For example, GAO has examined the availability of competitive foods in relation to the USDA-administered school meals programs, USDA’s nutrition education activities, and other related topics, such as commercial activities in schools and the use of schools as community centers (GAO, 2000a,b, 2003, 2004b, 2005b).

A 2005 congressionally requested GAO study focused on the collection of information on childhood obesity prevention program strategies and elements identified by experts as being “likely to contribute to success.” For that assessment, GAO surveyed 233 experts in academia, the private sector, and government at all levels and interviewed program officials. The GAO assessment, which has had limited application, found that no comprehensive national inventory of childhood obesity programs exists at present and that there is no general consensus about the outcome measures that should be used to determine the success of programs for childhood obesity prevention (GAO, 2005a) (Chapter 2).

Another mechanism for assessing federal agency accountability is the Office of Management and Budget’s (OMB’s) Program Assessment Rating Tool (PART), which is used to evaluate federal agency programs for each fiscal year. Many of these federal agencies either currently support or have the potential to initiate or support childhood obesity prevention efforts. PART involves a review of evidence pertaining to the program purpose and design, strategic planning, program management, and results. The results are weighted for each component of the assessment; and the final results are issued in the form of a report card, in which a grade is assigned using five rating categories: fully effective, moderately effective, adequate, results not demonstrated, and ineffective (OMB, 2006). OMB evaluated 234 programs in FY 2005 and FY 2006 and found that over half (50.5 percent) had not demonstrated results, mostly because of a “lack of performance measures and/or performance data.” OMB also noted that a majority of programs have measures that emphasize inputs rather than outcomes. Moreover, obesity prevention was absent from the evaluations of many programs in several federal agencies that have obesity prevention programs and that could be integrating evaluation activities into the existing programs, including USDA, and the U.S. Departments of Education, Interior, and Transportation (OMB, 2006).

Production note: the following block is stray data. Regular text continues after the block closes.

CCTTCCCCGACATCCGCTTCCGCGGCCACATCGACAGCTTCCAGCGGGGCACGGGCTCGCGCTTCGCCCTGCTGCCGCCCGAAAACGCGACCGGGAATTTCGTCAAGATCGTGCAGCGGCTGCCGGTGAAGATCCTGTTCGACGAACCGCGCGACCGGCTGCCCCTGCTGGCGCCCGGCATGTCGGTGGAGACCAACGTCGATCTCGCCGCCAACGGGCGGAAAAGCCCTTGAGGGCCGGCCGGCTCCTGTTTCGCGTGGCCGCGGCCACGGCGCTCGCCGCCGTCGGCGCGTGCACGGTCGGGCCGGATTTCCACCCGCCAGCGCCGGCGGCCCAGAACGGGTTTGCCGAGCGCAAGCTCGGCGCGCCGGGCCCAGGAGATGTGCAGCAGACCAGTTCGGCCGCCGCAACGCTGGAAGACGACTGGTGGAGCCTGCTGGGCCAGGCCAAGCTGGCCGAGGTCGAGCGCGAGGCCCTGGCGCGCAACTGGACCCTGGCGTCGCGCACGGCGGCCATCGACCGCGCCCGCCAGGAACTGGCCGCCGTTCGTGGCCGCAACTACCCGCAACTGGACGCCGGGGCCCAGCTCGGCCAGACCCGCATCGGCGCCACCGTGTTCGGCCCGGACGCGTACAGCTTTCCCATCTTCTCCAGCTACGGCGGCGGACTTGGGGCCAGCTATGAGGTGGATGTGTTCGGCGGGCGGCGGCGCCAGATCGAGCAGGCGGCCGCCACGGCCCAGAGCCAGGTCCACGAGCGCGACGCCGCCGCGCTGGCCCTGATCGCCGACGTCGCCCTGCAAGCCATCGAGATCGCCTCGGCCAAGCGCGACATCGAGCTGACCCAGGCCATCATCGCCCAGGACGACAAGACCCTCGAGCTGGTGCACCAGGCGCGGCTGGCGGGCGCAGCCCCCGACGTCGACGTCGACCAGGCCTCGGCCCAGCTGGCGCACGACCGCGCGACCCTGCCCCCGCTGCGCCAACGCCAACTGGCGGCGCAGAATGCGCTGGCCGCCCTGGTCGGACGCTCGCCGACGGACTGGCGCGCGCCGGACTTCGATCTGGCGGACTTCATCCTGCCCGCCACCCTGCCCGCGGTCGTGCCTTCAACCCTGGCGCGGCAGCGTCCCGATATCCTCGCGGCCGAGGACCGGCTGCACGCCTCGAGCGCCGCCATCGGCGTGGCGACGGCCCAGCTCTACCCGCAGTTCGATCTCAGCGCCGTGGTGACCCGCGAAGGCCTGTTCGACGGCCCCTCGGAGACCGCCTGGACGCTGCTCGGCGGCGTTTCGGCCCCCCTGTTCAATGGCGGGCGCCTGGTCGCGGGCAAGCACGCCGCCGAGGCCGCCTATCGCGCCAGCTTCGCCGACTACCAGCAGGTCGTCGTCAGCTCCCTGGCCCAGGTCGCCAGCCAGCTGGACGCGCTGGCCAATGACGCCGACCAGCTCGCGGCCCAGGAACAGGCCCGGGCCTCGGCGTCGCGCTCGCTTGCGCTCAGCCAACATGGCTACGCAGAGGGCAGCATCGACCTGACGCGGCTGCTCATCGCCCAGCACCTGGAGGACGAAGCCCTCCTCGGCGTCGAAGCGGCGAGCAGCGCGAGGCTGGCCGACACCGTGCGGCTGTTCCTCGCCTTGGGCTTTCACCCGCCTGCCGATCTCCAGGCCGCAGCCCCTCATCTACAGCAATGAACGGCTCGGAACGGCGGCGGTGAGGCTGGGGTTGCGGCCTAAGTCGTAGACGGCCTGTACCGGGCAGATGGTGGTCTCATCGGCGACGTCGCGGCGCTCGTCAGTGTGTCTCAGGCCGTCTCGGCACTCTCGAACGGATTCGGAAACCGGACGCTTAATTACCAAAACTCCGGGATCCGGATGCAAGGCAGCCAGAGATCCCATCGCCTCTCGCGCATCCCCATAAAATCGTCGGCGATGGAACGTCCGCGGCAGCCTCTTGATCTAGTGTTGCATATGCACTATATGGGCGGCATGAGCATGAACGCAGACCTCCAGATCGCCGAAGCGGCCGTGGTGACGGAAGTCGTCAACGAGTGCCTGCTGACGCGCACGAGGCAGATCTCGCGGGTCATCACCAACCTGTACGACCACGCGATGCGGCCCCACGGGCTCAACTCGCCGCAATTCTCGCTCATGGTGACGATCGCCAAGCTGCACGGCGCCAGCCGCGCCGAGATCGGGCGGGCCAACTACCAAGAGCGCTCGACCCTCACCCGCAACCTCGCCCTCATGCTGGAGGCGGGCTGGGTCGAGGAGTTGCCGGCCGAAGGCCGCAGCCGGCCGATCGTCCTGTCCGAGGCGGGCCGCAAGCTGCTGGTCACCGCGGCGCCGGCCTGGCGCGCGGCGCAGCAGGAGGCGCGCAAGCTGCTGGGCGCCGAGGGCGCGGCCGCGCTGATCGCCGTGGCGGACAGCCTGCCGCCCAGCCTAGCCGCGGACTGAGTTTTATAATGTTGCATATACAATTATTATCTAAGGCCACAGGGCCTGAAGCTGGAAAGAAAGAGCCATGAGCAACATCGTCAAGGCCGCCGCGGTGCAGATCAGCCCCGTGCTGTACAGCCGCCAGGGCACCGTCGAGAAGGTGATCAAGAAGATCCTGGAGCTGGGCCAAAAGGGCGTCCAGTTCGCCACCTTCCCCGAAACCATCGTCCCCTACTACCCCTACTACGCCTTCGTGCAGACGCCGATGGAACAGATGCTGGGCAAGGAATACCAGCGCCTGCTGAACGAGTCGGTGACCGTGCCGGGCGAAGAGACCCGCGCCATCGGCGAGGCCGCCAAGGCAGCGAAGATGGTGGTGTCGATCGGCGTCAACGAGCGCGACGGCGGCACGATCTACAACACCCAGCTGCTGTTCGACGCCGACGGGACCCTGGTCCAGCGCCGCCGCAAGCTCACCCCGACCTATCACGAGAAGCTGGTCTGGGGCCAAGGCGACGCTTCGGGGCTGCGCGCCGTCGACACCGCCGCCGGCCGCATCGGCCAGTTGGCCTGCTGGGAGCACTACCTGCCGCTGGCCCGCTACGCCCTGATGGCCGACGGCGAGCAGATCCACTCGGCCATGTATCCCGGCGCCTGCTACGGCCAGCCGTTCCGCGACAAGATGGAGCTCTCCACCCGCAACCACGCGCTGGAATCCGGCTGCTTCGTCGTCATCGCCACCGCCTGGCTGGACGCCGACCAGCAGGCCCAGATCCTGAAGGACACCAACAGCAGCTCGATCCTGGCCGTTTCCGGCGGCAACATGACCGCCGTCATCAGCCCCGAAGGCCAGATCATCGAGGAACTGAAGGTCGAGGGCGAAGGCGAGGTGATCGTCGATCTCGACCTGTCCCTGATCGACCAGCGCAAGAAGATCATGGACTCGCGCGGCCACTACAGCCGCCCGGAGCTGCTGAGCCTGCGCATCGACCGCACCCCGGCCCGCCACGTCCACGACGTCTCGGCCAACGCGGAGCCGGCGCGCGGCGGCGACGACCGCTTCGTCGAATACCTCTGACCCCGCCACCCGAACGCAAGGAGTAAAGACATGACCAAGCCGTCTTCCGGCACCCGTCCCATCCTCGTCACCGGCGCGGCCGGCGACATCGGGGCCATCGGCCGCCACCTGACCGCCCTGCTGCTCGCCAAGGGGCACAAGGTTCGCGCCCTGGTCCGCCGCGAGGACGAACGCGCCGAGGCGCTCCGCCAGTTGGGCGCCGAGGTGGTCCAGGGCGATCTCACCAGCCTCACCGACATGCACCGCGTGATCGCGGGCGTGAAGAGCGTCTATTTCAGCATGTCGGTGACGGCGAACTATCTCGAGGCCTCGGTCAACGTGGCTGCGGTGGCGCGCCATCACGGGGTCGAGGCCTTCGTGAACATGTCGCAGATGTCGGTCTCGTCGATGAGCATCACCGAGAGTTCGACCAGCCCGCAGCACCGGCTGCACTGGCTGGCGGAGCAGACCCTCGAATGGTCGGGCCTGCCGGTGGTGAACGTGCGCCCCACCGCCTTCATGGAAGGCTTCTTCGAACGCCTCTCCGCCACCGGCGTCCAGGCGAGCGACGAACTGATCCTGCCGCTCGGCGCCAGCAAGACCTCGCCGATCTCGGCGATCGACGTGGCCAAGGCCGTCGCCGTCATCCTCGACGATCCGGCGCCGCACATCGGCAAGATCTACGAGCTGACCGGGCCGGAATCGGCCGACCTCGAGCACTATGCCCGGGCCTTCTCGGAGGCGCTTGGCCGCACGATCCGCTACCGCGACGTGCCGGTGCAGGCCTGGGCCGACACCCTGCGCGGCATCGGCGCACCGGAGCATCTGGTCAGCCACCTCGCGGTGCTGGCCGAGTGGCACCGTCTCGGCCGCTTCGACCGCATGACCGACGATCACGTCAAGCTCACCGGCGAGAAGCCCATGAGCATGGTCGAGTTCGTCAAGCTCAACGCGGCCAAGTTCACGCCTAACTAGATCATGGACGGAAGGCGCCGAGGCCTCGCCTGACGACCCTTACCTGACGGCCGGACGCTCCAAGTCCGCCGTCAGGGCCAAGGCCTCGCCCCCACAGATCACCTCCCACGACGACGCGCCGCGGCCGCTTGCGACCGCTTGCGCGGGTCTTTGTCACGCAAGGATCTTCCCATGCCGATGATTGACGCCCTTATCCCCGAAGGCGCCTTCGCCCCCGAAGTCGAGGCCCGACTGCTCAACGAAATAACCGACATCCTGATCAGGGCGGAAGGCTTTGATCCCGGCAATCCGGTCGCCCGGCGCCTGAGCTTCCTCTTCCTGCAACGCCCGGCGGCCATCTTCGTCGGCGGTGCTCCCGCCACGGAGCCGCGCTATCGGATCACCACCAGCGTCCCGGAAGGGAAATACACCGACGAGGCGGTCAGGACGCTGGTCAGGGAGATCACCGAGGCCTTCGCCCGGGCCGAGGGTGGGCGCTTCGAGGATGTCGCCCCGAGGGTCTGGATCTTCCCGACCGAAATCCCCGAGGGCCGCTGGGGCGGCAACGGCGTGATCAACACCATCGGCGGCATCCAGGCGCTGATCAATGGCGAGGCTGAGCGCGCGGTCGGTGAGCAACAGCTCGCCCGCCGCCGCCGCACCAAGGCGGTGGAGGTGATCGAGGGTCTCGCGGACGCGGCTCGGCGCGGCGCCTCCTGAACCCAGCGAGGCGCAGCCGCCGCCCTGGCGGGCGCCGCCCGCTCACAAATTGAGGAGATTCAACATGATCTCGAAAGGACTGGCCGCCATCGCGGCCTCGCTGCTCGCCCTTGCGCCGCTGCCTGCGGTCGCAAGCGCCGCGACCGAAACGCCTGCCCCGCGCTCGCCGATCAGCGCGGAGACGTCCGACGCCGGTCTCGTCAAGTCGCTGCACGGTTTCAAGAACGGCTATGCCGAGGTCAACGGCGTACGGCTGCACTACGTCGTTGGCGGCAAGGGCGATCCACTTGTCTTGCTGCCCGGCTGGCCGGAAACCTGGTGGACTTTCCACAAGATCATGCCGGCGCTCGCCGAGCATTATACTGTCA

A general lack of consensus and clarity exists about the types of outcome measures that should be used to determine the effectiveness of childhood obesity prevention policies or programs. Additionally, no evaluative component exists that can be used to examine the leadership activities, political commitment, funding, and capacity development efforts adopted by federal government agencies to address childhood obesity in the United States. There is a need for objective public health expertise to provide this evaluative component.

At the state level, several organizations use report card approaches that



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